i. Conceptual and Measurement model (Does the scale represent a single domain or do model scales measure distinct domains? Is the variability of the scale reported? What is the intended level of measurement i.e. ordinal, interval, ratio or category?)

The purpose of this Index is to identify individuals who are experiencing prolonged psychological distress associated with the death of a spouse. The Toolkit's purpose seems to best fit this Index rather than measuring grief itself. The grief process is complicated and cannot be properly measured by a short set of questions. This index of grief resolution seems to give a good indication of how well or poorly the individual was able to go through process of grief. It was able to predict both short-term and long-term adjustment to widowhood. This makes the index a useful longitudinal tool.

This is an interview assessment, but it could easily be self-administered. Although not reported, it should only take 5 minutes to complete. The statements were designed for use with widows, but, with the exception of item 2--Stopped saying "we"-- it could be worded to refer to any relationship. The 7 item index is a 5 point continuous scale from '1' being very poorly to '5' being very well. The mean score was 24.4 and standard deviation was 7.5. The factor loading for item '2' is the lowest of the 7 items in the index (.67). I believe it is reasonable to assume that dropping this item when using it with individuals other than spouses would not reduce the internal reliability of the index significantly. This of course would have to be bore out with analysis. As with all the measures of grief, the main focus of research has been with elderly widows. Very few studies have had samples of younger widows or of widowers for that matter. Studies that have had such samples, find differences in the intensity of grief, but the process or feelings are the same. Both young widows and men make the same types of statements about their feelings about the death of a loved one as older women and women. Therefore, I don't see why this index could not be used with men.

ii. Reliability (Did they address internal consistency? Did they address reproducibility?)

Internal consistency was assessed using Cronbach's Alpha. The Alpha level for the scale is good at .87.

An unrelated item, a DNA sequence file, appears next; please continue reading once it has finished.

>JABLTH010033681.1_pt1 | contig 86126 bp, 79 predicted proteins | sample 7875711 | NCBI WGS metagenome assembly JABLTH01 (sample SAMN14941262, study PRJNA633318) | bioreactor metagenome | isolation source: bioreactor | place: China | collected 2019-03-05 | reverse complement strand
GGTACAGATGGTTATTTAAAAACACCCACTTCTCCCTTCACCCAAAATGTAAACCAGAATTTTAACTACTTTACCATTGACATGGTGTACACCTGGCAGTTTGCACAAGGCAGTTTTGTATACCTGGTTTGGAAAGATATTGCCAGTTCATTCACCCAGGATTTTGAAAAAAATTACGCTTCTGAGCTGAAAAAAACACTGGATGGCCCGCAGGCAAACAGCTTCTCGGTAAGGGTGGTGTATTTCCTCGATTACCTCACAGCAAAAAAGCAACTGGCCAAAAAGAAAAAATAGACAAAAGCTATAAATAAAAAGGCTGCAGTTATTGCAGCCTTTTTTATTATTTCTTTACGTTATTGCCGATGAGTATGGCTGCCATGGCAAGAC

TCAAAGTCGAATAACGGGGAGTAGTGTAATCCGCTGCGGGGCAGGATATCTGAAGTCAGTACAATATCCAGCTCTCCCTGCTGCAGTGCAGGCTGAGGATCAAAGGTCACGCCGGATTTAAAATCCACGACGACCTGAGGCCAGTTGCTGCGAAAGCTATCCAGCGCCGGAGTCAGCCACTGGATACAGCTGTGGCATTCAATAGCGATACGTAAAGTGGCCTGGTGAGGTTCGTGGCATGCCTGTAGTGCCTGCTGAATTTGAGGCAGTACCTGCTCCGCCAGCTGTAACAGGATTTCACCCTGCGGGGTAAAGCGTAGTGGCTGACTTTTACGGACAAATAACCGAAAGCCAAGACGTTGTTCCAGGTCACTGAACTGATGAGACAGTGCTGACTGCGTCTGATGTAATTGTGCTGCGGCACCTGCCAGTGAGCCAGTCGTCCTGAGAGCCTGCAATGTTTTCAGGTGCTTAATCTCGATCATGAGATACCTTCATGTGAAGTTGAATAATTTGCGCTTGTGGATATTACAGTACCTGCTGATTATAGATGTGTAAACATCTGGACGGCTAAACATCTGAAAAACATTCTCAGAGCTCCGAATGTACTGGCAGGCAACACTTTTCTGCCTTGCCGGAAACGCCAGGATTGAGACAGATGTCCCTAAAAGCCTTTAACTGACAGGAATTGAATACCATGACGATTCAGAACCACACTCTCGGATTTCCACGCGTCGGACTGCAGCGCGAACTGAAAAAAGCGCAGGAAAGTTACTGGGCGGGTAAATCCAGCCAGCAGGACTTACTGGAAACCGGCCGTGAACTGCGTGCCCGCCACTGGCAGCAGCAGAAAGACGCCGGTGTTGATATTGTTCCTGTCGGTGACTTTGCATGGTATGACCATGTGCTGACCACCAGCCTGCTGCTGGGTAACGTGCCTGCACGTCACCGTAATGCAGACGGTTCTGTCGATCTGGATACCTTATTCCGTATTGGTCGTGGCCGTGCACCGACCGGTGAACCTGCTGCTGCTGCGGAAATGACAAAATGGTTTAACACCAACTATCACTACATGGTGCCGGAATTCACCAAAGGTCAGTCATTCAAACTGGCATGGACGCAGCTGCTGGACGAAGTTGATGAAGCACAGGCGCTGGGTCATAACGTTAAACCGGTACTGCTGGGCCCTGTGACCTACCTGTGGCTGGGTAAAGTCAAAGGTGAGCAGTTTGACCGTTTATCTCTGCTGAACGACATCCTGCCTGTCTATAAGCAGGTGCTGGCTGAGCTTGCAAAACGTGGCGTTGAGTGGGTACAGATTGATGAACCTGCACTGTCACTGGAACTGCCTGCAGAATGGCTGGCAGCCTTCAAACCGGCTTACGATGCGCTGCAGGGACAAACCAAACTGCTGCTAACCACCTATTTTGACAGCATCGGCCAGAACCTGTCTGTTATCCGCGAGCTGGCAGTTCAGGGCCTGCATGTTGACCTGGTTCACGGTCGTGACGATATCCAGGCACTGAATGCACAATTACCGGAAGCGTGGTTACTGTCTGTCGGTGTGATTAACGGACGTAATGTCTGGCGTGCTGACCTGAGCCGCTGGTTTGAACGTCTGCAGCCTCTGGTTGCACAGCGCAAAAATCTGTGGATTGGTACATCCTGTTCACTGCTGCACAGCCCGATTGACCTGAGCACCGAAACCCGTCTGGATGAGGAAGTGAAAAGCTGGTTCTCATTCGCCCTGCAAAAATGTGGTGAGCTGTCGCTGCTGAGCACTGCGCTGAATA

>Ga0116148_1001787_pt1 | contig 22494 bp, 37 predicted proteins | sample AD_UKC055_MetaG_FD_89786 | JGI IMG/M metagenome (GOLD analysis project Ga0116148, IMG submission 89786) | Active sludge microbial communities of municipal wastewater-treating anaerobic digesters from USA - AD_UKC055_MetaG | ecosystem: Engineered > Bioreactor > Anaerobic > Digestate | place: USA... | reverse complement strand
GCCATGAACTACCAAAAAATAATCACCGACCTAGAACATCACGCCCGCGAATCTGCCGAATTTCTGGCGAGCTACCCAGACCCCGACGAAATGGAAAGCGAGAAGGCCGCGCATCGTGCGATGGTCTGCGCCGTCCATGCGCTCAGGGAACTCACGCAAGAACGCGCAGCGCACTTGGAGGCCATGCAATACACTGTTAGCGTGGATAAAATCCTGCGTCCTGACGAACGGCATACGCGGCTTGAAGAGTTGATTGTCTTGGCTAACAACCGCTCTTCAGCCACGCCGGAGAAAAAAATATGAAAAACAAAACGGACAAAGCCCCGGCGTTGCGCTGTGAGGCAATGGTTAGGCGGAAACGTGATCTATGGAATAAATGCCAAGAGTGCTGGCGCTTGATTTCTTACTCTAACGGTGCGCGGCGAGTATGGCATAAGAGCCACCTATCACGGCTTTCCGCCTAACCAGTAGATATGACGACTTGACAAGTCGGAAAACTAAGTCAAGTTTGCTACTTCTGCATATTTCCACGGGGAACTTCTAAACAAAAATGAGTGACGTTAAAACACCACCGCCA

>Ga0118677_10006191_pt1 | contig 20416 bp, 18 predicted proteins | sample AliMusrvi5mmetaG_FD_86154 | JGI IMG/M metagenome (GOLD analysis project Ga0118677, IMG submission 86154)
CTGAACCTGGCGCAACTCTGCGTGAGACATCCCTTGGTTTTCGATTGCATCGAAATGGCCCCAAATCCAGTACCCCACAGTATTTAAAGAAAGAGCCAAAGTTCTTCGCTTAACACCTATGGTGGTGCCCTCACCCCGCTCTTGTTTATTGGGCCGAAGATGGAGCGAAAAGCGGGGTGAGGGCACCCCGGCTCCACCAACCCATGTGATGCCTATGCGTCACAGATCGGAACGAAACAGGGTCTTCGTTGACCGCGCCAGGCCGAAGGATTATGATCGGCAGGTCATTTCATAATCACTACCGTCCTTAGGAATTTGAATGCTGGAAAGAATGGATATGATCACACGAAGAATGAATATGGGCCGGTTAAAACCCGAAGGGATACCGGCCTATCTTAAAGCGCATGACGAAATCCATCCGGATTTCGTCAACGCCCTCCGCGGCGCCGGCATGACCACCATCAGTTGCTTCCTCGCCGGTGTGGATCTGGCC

iii. Validity (How did they address content related validity? Any information on construct related validity? Any information on criterion validity?)

Content validity was assessed by correlating the index with measures of short-term adjustment: Survival Expectations Index, Fear Index, Preparation Index and Desperation Index. The Grief Resolution Index was statistically significantly associated with all three short-term adjustment measures. Long-term adjustment, measured by: Beck Depression Inventory, Anxiety Index, Adjustment to Widowhood Index and Health Index. the GRI had statistically significant associations with all of these long-term adjustment measures. The index was constructed with input from members of the American Association of Retired Persons' widowed persons service which gives it face validity.

iv. Responsiveness (Any information? Has the scale ever been used as an outcome measure? If so, what populations?)

This scale is meant to be used as an outcome measure.

v. Interpretability (What populations has it been applied to? Is the score translated into a clinically relevant event? Does the score predict outcome events?)

This scale was used with a sample of widows, median age 75.5 and a median length of widowhood of 10.3 years. The women were recruited from senior adult recreation nutrition centers and were not randomly selected, nor, are they necessarily representative of all widows. Given these biases, I still feel that the index is a good tool for measuring psychological adjustment to a death.

vi. Burden (Any information on cost or time to administer? Does the instrument impact on the respondent? How long does the survey take to complete? Response rates? Any problems with missing data?)

This 7 item scale can be administered in 5 minutes.. No information about missing data was available.

vii. Alternative Forms (What are the modes of administration? Alternatives? Of alternatives exist, provide what is known for each of the above categories)

Intended as interview questions, however, I see no reason why it couldn't be self-administered.

viii. Cultural and Language Adaptations (Any information?)

The grief process is culturally defined and it would be not be reasonable to assume this scale or any of those mentioned in this report could be translated into different cultures. All the scales mentioned here measure the grief process in modern industrialized western cultures. Indicators of grief resolution may also be culturally defined, so this index would not be appropriate for other cultures.

ix. Conceptual Rational for Recommendation

After reviewing the literature, it is my opinion that, for clinicians, trying to quickly identify an individual having difficulty adjusting to the death of a loved one should be a higher priority than measuring the grief process itself. The GRI is a quick and effective way to assess difficulty in adjustment. The GRI is a good starting point for clinicians to begin the intervention process where more in depth assessment on the grief process and adjustment could take place.